Lessons for over 50 rider...finding the right instructor? - The Horse Forum
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post #1 of 10 Old 01-26-2015, 10:36 PM Thread Starter
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Lessons for over 50 rider...finding the right instructor?

i am 50+ years old and have taken lessons for about 1 year. I love my instructor, she is very generous with her time and horses. However, the lessons are very unstructured and always take place in the saddle. There is no ground work or time spent on learning basic grooming, care etc . I don't feel like I'm progressing or have gained some overall "horse" knowledge. I would like to get to a place where I can confidently lease a horse while taking lessons. Taken some time off and am thinking of finding a new instructor. So am wondering if there are other older beginners who could offer advice on what to look for and how your lessons balance time in the saddle with ground work. Thank you so much.
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post #2 of 10 Old 01-26-2015, 11:23 PM
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Talk to your instructor. She may have tho't you were just interested in riding lessons, not the full deal.



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post #3 of 10 Old 01-27-2015, 12:15 AM
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I applaud your desire to broaden your knowledge base.

is there any other rider there, someone mature, who would give you horsemanship lessons, so you'd get both riding lessons, and ground work and such.?

in the meantime, read, watch videos, audit clinics. if you english, talk to western folks, and viceversa.
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post #4 of 10 Old 01-27-2015, 12:27 AM
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^^ I agree. Talk to your instructor, she may have not understood that you wanted ground school lessons and the basic grooming/preparing your horse to be ridden. If there's a ground schooling class, ask to sit in and observe them. You can learn a lot from watching other students, even when they make mistakes, you learn what not to do. Let her know what you want. If she's not willing to do that, then maybe it's time to look for another instructor.

With my instructor, I get there at least 1/2 hour early and go out to the pasture and get my lesson horse, groom and saddle him up. She's there to assist her students, although this is not part of the lesson. All of her lesson horses are geldings. Try to ride as many different horses as possible. Next month I'll start taking english lessons with the other instructor there.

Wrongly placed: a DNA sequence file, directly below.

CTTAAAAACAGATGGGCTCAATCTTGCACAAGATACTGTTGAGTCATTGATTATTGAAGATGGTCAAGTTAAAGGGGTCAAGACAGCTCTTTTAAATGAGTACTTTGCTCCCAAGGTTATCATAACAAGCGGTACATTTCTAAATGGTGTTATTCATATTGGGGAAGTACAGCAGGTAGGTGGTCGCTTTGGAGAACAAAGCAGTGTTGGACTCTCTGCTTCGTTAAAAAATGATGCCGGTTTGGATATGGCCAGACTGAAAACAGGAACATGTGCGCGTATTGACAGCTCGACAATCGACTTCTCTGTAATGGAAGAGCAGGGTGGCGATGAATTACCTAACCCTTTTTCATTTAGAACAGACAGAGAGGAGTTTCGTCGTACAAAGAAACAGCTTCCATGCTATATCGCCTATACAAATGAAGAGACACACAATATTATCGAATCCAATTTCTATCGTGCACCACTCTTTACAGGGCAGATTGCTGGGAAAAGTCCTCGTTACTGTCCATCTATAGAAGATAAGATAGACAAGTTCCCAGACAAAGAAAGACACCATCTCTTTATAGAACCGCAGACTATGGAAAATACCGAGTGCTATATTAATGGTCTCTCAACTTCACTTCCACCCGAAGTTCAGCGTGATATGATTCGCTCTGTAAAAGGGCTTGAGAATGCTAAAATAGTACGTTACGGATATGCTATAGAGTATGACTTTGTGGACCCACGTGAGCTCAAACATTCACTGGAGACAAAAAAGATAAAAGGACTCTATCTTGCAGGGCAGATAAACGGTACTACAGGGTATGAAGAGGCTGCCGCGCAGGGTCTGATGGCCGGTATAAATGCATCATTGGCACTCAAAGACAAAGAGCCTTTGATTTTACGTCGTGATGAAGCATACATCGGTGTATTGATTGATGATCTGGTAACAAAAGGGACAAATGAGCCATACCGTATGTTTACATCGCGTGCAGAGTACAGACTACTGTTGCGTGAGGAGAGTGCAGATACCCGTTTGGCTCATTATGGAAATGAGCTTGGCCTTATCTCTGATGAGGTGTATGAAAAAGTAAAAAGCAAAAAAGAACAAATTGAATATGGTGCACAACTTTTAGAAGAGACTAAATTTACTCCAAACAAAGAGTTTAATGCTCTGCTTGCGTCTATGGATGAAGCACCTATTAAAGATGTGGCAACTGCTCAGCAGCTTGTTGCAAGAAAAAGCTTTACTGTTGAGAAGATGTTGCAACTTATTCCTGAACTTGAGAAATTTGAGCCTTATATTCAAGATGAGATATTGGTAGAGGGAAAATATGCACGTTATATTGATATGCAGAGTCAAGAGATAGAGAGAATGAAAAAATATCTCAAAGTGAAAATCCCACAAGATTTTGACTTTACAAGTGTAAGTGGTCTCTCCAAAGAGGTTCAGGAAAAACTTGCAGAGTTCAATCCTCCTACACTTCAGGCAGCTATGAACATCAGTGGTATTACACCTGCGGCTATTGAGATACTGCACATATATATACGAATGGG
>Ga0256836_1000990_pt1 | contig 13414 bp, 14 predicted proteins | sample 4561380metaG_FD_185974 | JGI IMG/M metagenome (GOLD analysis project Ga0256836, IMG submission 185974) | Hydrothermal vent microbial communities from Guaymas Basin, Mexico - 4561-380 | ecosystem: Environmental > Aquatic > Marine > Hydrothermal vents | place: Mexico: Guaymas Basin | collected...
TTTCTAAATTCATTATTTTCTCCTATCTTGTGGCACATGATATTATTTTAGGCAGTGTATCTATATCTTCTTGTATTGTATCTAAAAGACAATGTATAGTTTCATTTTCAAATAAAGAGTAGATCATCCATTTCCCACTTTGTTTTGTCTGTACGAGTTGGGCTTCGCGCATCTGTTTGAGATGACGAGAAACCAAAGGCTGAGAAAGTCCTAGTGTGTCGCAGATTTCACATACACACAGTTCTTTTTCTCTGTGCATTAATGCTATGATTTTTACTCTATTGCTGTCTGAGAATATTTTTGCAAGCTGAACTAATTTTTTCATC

If you hang around the stable for awhile, or visit the stable on days when you're not taking lessons when some of the boarders are there, you'll be amazed at what you can learn for free. Some are always willing to help you learn, all you have to do is show an interest and ask.

When I 1st started taking lessons, I would hang out at the stables sometimes just to get more time being around horses. One day while I was there, a couple of the boarders came into the stables with their horses. I politely said, "Excuse me, but I'm beginner, just learning. Do you mind if I groom and saddle your horse?" She handed me the lead rope then went and got her grooming supplies and tack. My riding instructor was there the whole time. They were getting ready for ground school lessons. I stayed and watched. I even walked a couple of the horses around the arena to warm them up.

Now, most of my lessons is on one of the boarders horses who has a busy schedule and can't come out as much.
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post #5 of 10 Old 01-27-2015, 08:30 AM
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I agree with the other posts about speaking to your instructor about your desires.

I think many barns and instructors think that a person who is paying for riding lessons is only interested in riding. Some of the riders are only interested in this, and some think that this is there only interest.

If I am leading a trail ride and the horses will not be used again that day, I offer to show the riders how to take of the bridle and saddle, brush the horses down, and turn them out. The owner of the facility has told me I shouldn't make the people do that work -- I think she is just kidding. Teaching the riders these things doesn't save me any work -- in fact, it may increase my work -- but almost all of the riders seem to enjoy doing this. I have had numerous people thank me for this extra attention.